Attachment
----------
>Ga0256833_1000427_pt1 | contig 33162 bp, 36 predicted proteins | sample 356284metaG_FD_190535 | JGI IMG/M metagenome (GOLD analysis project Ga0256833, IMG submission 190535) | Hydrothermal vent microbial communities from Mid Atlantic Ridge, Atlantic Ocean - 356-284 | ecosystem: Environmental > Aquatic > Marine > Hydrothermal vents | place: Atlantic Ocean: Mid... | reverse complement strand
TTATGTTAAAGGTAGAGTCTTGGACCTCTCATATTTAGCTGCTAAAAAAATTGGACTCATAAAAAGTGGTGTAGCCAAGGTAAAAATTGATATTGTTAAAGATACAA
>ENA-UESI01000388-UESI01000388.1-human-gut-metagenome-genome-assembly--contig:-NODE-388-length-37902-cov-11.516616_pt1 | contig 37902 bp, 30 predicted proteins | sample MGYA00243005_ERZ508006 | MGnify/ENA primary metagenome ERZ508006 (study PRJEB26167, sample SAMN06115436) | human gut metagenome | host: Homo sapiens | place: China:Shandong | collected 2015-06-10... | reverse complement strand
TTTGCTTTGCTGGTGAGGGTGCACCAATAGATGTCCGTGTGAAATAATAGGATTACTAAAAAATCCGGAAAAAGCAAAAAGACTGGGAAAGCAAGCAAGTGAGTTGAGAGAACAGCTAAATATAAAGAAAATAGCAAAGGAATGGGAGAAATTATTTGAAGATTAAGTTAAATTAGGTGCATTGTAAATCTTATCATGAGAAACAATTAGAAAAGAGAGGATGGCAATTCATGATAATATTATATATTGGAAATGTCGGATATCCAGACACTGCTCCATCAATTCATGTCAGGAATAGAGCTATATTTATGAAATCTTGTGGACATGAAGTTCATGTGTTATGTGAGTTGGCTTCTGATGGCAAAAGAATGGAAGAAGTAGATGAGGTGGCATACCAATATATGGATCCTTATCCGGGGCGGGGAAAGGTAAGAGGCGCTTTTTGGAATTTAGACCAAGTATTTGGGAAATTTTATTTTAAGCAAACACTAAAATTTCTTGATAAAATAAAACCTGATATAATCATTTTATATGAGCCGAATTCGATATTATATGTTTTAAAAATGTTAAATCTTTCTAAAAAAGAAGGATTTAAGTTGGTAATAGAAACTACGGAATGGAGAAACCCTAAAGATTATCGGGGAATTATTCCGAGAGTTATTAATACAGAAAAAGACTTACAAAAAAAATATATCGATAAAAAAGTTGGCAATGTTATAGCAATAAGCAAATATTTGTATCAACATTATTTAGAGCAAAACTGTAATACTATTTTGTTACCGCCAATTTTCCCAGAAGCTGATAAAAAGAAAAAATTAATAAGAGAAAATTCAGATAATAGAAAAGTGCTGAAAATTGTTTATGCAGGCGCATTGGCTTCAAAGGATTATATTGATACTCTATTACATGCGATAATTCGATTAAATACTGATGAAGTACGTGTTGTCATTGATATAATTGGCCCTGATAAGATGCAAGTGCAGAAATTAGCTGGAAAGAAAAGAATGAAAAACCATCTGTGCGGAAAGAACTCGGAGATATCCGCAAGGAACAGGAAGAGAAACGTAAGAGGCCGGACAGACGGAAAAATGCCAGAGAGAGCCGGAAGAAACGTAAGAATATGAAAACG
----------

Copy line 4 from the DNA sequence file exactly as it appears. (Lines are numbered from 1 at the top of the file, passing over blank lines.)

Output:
TTTGCTTTGCTGGTGAGGGTGCACCAATAGATGTCCGTGTGAAATAATAGGATTACTAAAAAATCCGGAAAAAGCAAAAAGACTGGGAAAGCAAGCAAGTGAGTTGAGAGAACAGCTAAATATAAAGAAAATAGCAAAGGAATGGGAGAAATTATTTGAAGATTAAGTTAAATTAGGTGCATTGTAAATCTTATCATGAGAAACAATTAGAAAAGAGAGGATGGCAATTCATGATAATATTATATATTGGAAATGTCGGATATCCAGACACTGCTCCATCAATTCATGTCAGGAATAGAGCTATATTTATGAAATCTTGTGGACATGAAGTTCATGTGTTATGTGAGTTGGCTTCTGATGGCAAAAGAATGGAAGAAGTAGATGAGGTGGCATACCAATATATGGATCCTTATCCGGGGCGGGGAAAGGTAAGAGGCGCTTTTTGGAATTTAGACCAAGTATTTGGGAAATTTTATTTTAAGCAAACACTAAAATTTCTTGATAAAATAAAACCTGATATAATCATTTTATATGAGCCGAATTCGATATTATATGTTTTAAAAATGTTAAATCTTTCTAAAAAAGAAGGATTTAAGTTGGTAATAGAAACTACGGAATGGAGAAACCCTAAAGATTATCGGGGAATTATTCCGAGAGTTATTAATACAGAAAAAGACTTACAAAAAAAATATATCGATAAAAAAGTTGGCAATGTTATAGCAATAAGCAAATATTTGTATCAACATTATTTAGAGCAAAACTGTAATACTATTTTGTTACCGCCAATTTTCCCAGAAGCTGATAAAAAGAAAAAATTAATAAGAGAAAATTCAGATAATAGAAAAGTGCTGAAAATTGTTTATGCAGGCGCATTGGCTTCAAAGGATTATATTGATACTCTATTACATGCGATAATTCGATTAAATACTGATGAAGTACGTGTTGTCATTGATATAATTGGCCCTGATAAGATGCAAGTGCAGAAATTAGCTGGAAAGAAAAGAATGAAAAACCATCTGTGCGGAAAGAACTCGGAGATATCCGCAAGGAACAGGAAGAGAAACGTAAGAGGCCGGACAGACGGAAAAATGCCAGAGAGAGCCGGAAGAAACGTAAGAATATGAAAACG